A popular Stanford Professor, Sebastian Thrun, is offering an online course, Introduction to Artificial Intelligence, free of charge to about 130,000 students around the world. If students complete the exams, they receive a certificate of accomplishment, not college credit. Thun thinks that the virtual University is the way of the future because the cost of the current University model is so high. The idea is that in a setting with a smaller number of students, teaching assistants could meet virtually with students in smaller groups for discussions of lecture material (New York Times, 10/3/2011).
The idea of star faculty teaching across the country or the world online has been possible since the dawn of the Internet, but except in limited instances it has not happened yet. Maybe no one can agree on who the best instructor for introductory economics would be. Possibly faculty are afraid of becoming unnecessary if a few hundred of the country’s best lecturers teach all the intro courses in the University. What tenured faculty member wants to be relegated to leading discussion sections for a star from another University’s online lectures?
The article mentions some problems with online teaching, for example, it would be easy for an online student to cheat or to have someone else take the course for him. Will students sit at their computers, but tune out during the lectures? If there are hundreds of students, where will the teaching assistants come from? (Thune’s course would need 5200 TAs to have 25 person sections for discussion.) If the virtual model takes hold, we will need fewer faculty and that means fewer graduate students preparing to be faculty members. Would there be enough graduate students to staff discussion sections? Would faculty members be willing to do so just to have a job?
The economics of virtual are orders of magnitude more favorable than the bricks and mortar university. In other domains it appears that consumers have already decided that virtual is better than physical, for example, think of recorded music, newspapers, photography, video distribution, online commerce and book publishing. What does the physical university have to offer? The president of Stanford, John Hennessy, is supporting Thune, but he also argues that there are huge benefits, especially for undergraduate education, from having students together physically to be immersed in a culture of exploration, discovery and hopefully, critical thinking. The author of the Times article describes our University system as “a wonder of the world.” But how long can we afford this wonder?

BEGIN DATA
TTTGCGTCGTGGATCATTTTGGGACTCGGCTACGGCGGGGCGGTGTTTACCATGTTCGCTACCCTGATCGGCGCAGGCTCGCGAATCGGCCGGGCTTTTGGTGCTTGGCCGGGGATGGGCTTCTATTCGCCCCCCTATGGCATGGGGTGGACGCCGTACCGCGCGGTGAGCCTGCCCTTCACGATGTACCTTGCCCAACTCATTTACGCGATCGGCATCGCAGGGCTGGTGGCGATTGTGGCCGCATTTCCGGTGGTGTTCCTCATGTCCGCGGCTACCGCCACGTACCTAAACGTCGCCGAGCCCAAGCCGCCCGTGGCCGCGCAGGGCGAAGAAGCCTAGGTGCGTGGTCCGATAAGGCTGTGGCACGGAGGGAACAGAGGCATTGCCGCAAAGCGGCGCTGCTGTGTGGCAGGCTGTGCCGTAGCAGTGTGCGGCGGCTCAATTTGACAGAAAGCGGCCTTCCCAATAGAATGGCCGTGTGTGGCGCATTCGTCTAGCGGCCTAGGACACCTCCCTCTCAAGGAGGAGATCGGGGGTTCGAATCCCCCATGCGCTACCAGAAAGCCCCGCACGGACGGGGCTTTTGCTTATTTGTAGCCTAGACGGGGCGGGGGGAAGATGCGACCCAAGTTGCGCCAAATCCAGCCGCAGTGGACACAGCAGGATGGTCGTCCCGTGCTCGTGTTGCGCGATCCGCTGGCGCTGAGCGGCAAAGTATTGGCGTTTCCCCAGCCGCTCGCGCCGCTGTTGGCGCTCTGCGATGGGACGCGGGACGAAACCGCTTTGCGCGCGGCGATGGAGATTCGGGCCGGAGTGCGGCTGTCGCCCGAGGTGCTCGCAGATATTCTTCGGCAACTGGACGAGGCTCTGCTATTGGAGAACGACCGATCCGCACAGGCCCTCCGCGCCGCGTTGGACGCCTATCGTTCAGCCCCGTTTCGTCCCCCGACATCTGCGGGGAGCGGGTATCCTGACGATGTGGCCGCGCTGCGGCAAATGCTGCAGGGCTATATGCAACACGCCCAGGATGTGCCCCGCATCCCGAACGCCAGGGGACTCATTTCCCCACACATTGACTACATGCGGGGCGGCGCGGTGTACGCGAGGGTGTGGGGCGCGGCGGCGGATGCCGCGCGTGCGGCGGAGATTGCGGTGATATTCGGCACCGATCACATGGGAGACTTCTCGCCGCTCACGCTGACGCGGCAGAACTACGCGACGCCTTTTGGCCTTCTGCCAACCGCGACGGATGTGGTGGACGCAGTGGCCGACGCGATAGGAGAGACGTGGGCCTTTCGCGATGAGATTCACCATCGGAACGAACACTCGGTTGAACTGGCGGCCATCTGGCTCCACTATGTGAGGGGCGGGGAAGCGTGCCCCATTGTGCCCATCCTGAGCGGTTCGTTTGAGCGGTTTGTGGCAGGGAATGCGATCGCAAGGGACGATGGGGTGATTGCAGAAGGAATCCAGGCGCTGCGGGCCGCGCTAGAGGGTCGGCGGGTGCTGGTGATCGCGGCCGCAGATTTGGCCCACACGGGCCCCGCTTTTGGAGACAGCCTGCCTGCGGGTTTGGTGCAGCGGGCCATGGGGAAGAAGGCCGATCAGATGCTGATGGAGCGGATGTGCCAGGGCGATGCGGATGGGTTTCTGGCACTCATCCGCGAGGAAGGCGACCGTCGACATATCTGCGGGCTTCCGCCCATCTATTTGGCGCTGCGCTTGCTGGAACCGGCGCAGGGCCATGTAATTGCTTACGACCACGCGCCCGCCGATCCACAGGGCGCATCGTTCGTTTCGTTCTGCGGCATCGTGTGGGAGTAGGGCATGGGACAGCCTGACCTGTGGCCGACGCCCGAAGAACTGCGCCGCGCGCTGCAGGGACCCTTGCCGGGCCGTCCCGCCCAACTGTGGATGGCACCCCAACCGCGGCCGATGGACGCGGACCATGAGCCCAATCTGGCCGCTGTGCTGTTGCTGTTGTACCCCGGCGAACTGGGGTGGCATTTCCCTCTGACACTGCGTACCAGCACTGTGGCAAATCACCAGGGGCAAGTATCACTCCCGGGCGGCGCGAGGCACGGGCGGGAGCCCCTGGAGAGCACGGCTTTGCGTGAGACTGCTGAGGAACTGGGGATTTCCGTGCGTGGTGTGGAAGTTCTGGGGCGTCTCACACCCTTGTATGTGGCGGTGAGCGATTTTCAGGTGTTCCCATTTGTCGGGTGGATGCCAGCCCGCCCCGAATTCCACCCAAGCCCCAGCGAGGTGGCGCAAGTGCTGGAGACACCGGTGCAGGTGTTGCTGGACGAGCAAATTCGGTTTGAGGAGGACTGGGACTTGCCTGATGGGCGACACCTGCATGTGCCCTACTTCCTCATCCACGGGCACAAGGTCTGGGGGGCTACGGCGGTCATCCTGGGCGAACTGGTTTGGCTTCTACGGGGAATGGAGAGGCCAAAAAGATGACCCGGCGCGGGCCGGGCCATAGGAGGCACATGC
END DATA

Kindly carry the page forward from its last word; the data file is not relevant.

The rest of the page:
Is there a way to preserve tradition and at the same time reverse the constantly increasing costs of college? The four-year college of the future has to change if it is to remain economically viable. In an earlier blog I presented ideas on how to restructure the University into four parts, an undergraduate college, a graduate school (for a university), a research division and a franchised athletic operation. Here I want to concentrate on the teaching side that affects the first two units.
Consider a University offering undergraduate and graduate education. It will draw on some national courses, probably of two types, to be offered online with local faculty and graduate students running discussion sections. The first type of course will be the very large lecture that might have hundreds of students; this course like intro Economics, Psychology, Political Science, etc. will feature lectures from the leading teachers in the country. These teachers will earn modest revenues for their university. Local faculty will organize the classes and supplement the online lectures with their own material. In a sense, they will co-teach the course with the remote, star faculty member from another institution.
The second type of course will be specialized like Thune’s lectures on AI; he is the designer of Google’s self-driving car which means he can offer a course that few others could. Having specialized faculty and courses like this will enrich the offerings of any college and expand choice for students.
In an earlier blog I suggest that the nature of the college experience will change. Some, probably a relatively few, will spend four years on a campus getting an undergraduate education. A much larger number will spend various periods of time on the campus, taking the rest of their courses virtually. The technology exists to have much of this online teaching done with synchronous video and audio interaction over the Internet; we are not talking about the University of Phoenix asynchronous online courses. Instead the faculty member and students see all of the others in the class on their screens so that the interactivity of a physical class is captured online.
The technology is just about ready for this kind of model; unfortunately universities in general are not. At some point in the not-too-distant future, cost pressures and student demand will force us to move in this direction. It might make sense to start that movement now to be ready for an environment in which the competition among colleges for students will exceed the competition between their athletic teams.